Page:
Bone disease in monoclonal gammopathy of undetermined significance: Results from a screened population-based study

Sigrun Thorsteinsdottir, Sigrun H. Lund, Ebba K. Lindqvist, Marianna Thordardottir, Gunnar Sigurdsson, Rene Costello, Debra Burton, Hlif Steingrimsdottir, Vilmundur Gudnason, Gudny Eiriksdottir, Kristin Siggeirsdottir, Tamara B. Harris, Ola Landgren, Sigurdur Y. Kristinsson

Research output: Contribution to journalArticlepeer-review

15 Scopus citations


Previous studies have shown that individuals with monoclonal gammopathy of undetermined significance (MGUS) have an increased risk of fractures, although the underlying mechanisms remain unknown. Our aim was to analyze bone mineral density (BMD), bone volume, and risk of fractures among individuals with MGUS. We performed a screening using the Age, Gene/Environment Susceptibility (AGES)-Reykjavik Study cohort, consisting of 5764 elderly individuals, identifying 300 individuals with MGUS, and 275 with light-chain MGUS. Quantitative computerized tomography was performed in the lumbar spine and hip to evaluate BMD and bone geometry. Analysis of variance and the Tukey honest significance test were used to compare the groups. Hospital records were used to record fractures, with a mean follow-up of 6.9 years. Cox proportional hazard was used to compare fracture risk. No difference was found in BMD between subjects with MGUS and others in the spine (P = .34) or in total hip (P = .30). Individuals with MGUS had a significant increase in bone volume compared with others in the spine (P < .001) and total hip (P < .001). Overall, the risk of fractureswas not significantly increased in individualswithMGUS (hazard ratio [HR], 1.19; 95% confidence interval [CI], 0.94-1.50). Men with MGUS had a significantly increased fracture risk, compared with other men (HR, 1.46; 95% CI, 1.03-2.08). Our results show that although individuals with MGUS do not have decreased BMD, bone volume is increased, and MGUS men have a 50% increased fracture risk. These results indicate that bone disease and fractures in MGUS differ from processes known from osteoporosis.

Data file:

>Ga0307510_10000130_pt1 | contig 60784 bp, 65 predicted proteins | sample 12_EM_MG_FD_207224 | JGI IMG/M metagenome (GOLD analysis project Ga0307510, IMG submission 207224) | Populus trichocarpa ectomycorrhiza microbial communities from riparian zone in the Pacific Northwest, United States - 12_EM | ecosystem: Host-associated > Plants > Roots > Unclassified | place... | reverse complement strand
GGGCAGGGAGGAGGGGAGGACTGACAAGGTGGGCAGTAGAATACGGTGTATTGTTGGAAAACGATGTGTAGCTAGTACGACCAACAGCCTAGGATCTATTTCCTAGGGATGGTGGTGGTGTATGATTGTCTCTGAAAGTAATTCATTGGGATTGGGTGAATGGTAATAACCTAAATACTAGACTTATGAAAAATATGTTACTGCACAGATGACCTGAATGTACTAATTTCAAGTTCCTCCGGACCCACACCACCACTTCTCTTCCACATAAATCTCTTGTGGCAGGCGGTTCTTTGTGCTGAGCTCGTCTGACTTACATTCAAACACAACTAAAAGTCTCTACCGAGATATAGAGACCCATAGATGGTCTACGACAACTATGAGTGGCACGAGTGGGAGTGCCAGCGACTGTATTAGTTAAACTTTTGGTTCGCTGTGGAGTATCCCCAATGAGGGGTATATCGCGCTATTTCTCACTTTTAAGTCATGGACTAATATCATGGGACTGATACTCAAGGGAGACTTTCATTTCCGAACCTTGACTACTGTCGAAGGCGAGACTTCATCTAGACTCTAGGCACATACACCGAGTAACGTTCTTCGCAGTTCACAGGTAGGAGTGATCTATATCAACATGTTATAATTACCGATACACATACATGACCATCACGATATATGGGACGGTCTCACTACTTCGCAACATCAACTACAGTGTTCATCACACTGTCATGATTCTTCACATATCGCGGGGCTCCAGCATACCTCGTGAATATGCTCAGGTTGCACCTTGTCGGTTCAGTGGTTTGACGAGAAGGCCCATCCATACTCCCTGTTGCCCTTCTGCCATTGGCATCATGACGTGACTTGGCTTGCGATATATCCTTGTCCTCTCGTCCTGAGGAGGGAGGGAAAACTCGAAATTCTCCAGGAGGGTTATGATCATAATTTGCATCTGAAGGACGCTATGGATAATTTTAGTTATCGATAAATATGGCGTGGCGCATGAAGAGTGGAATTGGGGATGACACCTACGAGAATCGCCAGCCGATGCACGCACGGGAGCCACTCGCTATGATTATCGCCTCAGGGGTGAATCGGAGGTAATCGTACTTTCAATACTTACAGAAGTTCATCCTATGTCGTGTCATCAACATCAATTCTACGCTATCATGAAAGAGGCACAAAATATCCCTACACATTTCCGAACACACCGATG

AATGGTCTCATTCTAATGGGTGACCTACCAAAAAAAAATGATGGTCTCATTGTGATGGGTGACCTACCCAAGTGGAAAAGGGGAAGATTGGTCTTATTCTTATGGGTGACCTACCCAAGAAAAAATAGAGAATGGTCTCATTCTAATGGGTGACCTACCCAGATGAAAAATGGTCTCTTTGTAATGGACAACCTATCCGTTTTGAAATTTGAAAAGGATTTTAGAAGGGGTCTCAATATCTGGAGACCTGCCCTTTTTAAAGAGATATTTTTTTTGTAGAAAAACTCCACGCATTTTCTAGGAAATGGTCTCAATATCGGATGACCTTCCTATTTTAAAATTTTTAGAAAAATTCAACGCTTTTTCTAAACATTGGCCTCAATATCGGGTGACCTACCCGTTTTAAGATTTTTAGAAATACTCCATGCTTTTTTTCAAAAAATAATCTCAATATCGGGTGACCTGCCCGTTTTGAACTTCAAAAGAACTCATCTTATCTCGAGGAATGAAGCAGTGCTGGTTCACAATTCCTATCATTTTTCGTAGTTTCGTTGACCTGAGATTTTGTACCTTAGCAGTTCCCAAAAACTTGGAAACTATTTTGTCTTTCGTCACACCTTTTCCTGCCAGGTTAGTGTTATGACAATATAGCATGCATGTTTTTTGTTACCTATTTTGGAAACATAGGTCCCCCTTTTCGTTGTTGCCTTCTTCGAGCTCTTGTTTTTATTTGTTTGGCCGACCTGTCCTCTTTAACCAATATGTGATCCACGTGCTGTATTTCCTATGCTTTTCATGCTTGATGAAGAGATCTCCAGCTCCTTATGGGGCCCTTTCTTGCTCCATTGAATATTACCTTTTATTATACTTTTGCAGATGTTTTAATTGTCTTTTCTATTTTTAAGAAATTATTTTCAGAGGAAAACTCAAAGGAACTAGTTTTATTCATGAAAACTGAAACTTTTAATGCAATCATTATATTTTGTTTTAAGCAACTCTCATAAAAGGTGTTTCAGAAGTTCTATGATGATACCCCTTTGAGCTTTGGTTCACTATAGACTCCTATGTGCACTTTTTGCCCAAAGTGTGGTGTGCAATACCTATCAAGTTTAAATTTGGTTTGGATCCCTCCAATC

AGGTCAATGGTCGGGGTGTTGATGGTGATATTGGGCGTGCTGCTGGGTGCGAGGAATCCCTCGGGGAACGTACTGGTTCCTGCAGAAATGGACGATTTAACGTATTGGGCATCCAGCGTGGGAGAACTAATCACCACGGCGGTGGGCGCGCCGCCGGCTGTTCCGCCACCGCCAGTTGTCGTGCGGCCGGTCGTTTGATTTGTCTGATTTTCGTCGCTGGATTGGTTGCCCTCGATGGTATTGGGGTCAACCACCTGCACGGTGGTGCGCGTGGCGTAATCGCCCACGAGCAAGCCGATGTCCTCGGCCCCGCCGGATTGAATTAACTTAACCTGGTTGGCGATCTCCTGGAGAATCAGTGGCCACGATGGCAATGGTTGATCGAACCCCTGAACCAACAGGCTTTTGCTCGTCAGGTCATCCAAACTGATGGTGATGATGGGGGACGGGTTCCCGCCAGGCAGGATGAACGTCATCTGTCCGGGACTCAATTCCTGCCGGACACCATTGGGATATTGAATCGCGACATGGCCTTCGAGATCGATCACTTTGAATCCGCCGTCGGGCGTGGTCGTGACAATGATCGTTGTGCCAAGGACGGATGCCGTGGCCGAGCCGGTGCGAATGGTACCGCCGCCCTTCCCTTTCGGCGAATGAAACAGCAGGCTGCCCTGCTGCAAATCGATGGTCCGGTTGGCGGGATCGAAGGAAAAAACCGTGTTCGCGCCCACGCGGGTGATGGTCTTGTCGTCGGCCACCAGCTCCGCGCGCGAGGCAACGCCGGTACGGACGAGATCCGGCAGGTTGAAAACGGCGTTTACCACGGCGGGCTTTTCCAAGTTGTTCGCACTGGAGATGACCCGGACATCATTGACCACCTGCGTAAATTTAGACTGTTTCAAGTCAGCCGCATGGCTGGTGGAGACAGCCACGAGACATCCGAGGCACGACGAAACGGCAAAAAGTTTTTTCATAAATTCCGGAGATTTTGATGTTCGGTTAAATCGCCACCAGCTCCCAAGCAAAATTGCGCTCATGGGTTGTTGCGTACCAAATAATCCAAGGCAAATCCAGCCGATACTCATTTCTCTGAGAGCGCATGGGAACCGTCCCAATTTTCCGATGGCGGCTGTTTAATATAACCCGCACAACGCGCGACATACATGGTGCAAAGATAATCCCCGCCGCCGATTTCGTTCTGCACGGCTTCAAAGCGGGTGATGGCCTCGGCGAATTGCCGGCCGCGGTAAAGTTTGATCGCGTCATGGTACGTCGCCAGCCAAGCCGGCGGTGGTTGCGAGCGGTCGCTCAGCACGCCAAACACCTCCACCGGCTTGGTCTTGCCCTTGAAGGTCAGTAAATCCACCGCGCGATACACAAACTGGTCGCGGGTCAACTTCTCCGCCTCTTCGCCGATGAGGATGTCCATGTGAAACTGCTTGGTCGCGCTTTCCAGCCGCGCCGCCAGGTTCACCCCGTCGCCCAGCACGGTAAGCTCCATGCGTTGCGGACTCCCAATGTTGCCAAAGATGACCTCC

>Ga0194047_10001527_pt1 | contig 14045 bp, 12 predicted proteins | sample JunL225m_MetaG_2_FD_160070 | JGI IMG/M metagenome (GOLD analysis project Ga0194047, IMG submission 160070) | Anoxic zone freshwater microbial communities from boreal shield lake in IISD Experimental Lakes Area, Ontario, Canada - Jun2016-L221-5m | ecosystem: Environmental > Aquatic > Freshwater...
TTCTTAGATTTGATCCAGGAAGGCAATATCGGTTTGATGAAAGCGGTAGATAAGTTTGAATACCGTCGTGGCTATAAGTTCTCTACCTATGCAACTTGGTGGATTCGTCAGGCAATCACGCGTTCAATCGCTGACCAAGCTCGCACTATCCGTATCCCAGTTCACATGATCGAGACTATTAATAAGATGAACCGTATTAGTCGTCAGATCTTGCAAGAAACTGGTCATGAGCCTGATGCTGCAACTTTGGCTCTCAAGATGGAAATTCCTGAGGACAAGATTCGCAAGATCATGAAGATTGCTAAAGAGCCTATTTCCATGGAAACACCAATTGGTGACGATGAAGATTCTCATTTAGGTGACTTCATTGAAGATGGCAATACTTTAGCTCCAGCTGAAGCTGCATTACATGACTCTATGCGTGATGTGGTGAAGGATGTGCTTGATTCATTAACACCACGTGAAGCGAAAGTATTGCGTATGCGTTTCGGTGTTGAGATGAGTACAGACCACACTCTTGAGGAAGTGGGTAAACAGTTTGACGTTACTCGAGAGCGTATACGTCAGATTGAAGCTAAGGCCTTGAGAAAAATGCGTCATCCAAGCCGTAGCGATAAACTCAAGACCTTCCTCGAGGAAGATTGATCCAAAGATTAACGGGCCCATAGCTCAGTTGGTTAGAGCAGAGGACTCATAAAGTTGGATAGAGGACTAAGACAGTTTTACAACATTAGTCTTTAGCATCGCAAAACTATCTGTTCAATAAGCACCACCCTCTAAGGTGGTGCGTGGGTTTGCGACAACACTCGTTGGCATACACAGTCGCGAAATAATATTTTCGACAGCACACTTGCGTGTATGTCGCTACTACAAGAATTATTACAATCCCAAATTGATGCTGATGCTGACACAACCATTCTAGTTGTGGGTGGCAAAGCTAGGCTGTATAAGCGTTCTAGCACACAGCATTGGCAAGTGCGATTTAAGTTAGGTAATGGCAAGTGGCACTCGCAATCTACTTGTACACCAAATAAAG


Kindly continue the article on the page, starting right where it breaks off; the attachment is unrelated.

Original languageEnglish (US)
Pages (from-to)2790-2798
Number of pages9
JournalBlood Advances
Issue number27
StatePublished - Dec 26 2017
Externally publishedYes

ASJC Scopus subject areas

  • Hematology


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